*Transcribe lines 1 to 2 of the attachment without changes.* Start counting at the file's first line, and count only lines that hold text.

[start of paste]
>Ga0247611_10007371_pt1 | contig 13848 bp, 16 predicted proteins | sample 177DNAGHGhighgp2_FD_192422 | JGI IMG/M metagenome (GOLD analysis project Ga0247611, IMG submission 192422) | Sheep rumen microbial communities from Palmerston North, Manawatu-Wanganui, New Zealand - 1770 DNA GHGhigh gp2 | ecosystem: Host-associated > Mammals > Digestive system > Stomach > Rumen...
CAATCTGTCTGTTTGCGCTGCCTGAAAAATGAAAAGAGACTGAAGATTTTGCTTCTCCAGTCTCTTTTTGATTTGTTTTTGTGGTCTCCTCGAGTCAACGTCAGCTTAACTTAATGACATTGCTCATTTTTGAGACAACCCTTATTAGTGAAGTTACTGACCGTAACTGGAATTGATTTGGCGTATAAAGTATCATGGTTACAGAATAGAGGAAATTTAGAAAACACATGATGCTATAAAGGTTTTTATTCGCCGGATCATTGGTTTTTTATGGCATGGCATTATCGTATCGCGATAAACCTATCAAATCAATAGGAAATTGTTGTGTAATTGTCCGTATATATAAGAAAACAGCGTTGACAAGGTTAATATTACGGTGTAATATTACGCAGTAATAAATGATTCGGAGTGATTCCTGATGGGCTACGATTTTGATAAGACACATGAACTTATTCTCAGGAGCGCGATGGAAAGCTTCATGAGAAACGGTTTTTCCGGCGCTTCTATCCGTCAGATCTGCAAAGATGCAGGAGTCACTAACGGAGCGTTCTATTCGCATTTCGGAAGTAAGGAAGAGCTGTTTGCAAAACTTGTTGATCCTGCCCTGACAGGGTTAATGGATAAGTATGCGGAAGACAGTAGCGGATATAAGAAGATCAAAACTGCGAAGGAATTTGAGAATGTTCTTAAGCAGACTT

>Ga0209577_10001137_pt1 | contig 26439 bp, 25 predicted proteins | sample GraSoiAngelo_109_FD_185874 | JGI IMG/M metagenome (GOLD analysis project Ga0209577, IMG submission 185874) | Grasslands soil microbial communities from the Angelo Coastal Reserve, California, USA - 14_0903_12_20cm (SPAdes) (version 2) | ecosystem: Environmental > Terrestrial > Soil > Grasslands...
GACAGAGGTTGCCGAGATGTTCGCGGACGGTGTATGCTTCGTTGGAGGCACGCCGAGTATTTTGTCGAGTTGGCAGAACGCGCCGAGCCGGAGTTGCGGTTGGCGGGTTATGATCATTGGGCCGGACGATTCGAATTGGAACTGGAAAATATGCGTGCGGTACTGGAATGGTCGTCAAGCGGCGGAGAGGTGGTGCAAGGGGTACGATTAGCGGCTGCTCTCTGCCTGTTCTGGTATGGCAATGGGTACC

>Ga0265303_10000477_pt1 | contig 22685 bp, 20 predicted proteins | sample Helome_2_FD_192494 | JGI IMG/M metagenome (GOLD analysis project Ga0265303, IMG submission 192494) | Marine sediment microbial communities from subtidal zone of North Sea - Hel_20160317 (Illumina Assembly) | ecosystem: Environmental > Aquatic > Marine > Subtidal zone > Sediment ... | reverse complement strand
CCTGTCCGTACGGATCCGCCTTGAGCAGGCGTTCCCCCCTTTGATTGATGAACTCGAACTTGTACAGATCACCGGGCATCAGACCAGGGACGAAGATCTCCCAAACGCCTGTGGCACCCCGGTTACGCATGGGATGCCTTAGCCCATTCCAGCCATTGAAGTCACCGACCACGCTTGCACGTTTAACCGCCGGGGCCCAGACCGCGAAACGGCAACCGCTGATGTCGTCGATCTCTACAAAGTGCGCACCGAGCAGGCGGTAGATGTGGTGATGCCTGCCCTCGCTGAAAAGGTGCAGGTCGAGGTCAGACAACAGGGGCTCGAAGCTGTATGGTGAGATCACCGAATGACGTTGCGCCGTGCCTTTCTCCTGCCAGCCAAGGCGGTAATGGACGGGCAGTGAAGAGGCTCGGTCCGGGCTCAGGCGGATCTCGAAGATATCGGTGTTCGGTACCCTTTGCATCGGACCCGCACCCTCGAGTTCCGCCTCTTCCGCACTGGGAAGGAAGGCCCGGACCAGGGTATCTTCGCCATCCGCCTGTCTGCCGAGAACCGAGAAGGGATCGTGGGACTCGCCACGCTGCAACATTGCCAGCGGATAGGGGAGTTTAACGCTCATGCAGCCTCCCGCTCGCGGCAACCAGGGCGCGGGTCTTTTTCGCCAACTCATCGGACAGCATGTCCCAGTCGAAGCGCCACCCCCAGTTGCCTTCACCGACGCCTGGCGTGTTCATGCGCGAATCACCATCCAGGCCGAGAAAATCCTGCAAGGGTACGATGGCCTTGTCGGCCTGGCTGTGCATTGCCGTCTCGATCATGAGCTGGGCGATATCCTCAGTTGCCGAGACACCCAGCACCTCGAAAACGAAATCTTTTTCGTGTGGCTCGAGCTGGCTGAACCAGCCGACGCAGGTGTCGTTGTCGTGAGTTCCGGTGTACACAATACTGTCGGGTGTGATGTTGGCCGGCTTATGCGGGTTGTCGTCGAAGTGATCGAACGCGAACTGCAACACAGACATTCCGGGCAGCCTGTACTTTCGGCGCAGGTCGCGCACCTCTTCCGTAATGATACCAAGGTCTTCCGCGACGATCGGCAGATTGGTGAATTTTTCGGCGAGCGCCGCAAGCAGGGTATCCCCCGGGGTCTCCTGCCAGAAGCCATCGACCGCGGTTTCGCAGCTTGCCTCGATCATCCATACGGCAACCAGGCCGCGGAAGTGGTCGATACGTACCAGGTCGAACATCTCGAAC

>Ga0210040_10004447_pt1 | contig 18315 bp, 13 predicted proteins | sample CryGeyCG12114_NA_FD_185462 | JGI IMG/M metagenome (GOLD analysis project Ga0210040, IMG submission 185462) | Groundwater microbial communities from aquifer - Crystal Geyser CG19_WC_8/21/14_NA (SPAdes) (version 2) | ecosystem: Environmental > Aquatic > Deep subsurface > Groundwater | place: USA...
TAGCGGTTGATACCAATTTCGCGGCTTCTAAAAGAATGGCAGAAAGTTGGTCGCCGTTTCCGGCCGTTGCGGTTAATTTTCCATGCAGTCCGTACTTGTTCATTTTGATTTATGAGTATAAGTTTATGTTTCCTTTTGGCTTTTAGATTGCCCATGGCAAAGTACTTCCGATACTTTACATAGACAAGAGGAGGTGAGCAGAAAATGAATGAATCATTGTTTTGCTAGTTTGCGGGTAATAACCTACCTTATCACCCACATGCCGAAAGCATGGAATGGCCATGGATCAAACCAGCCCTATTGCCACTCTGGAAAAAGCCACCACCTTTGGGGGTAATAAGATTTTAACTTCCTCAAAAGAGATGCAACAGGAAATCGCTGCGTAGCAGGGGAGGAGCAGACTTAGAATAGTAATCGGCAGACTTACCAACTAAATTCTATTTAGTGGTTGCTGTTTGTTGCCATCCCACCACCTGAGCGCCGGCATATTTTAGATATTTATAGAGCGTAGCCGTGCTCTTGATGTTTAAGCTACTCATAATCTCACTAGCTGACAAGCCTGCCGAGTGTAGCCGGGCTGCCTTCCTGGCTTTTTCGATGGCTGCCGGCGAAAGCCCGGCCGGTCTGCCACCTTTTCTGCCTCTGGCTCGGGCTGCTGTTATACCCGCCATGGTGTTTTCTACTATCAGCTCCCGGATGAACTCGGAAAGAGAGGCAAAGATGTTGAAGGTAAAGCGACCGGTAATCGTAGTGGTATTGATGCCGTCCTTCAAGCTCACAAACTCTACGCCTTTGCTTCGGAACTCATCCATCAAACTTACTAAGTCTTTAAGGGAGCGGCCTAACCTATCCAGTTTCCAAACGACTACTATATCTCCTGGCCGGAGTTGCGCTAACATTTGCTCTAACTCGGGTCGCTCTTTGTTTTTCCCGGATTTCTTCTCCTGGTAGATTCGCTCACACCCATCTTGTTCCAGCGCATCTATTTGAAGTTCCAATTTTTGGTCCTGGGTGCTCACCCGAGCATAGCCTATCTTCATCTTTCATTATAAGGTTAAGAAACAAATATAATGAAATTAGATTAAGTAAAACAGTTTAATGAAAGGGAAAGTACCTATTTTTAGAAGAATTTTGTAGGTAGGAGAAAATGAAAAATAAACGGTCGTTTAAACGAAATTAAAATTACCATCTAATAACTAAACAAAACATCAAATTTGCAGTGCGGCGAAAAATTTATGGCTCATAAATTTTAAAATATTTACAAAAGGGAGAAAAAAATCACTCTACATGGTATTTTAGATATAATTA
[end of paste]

>Ga0247611_10007371_pt1 | contig 13848 bp, 16 predicted proteins | sample 177DNAGHGhighgp2_FD_192422 | JGI IMG/M metagenome (GOLD analysis project Ga0247611, IMG submission 192422) | Sheep rumen microbial communities from Palmerston North, Manawatu-Wanganui, New Zealand - 1770 DNA GHGhigh gp2 | ecosystem: Host-associated > Mammals > Digestive system > Stomach > Rumen...
CAATCTGTCTGTTTGCGCTGCCTGAAAAATGAAAAGAGACTGAAGATTTTGCTTCTCCAGTCTCTTTTTGATTTGTTTTTGTGGTCTCCTCGAGTCAACGTCAGCTTAACTTAATGACATTGCTCATTTTTGAGACAACCCTTATTAGTGAAGTTACTGACCGTAACTGGAATTGATTTGGCGTATAAAGTATCATGGTTACAGAATAGAGGAAATTTAGAAAACACATGATGCTATAAAGGTTTTTATTCGCCGGATCATTGGTTTTTTATGGCATGGCATTATCGTATCGCGATAAACCTATCAAATCAATAGGAAATTGTTGTGTAATTGTCCGTATATATAAGAAAACAGCGTTGACAAGGTTAATATTACGGTGTAATATTACGCAGTAATAAATGATTCGGAGTGATTCCTGATGGGCTACGATTTTGATAAGACACATGAACTTATTCTCAGGAGCGCGATGGAAAGCTTCATGAGAAACGGTTTTTCCGGCGCTTCTATCCGTCAGATCTGCAAAGATGCAGGAGTCACTAACGGAGCGTTCTATTCGCATTTCGGAAGTAAGGAAGAGCTGTTTGCAAAACTTGTTGATCCTGCCCTGACAGGGTTAATGGATAAGTATGCGGAAGACAGTAGCGGATATAAGAAGATCAAAACTGCGAAGGAATTTGAGAATGTTCTTAAGCAGACTT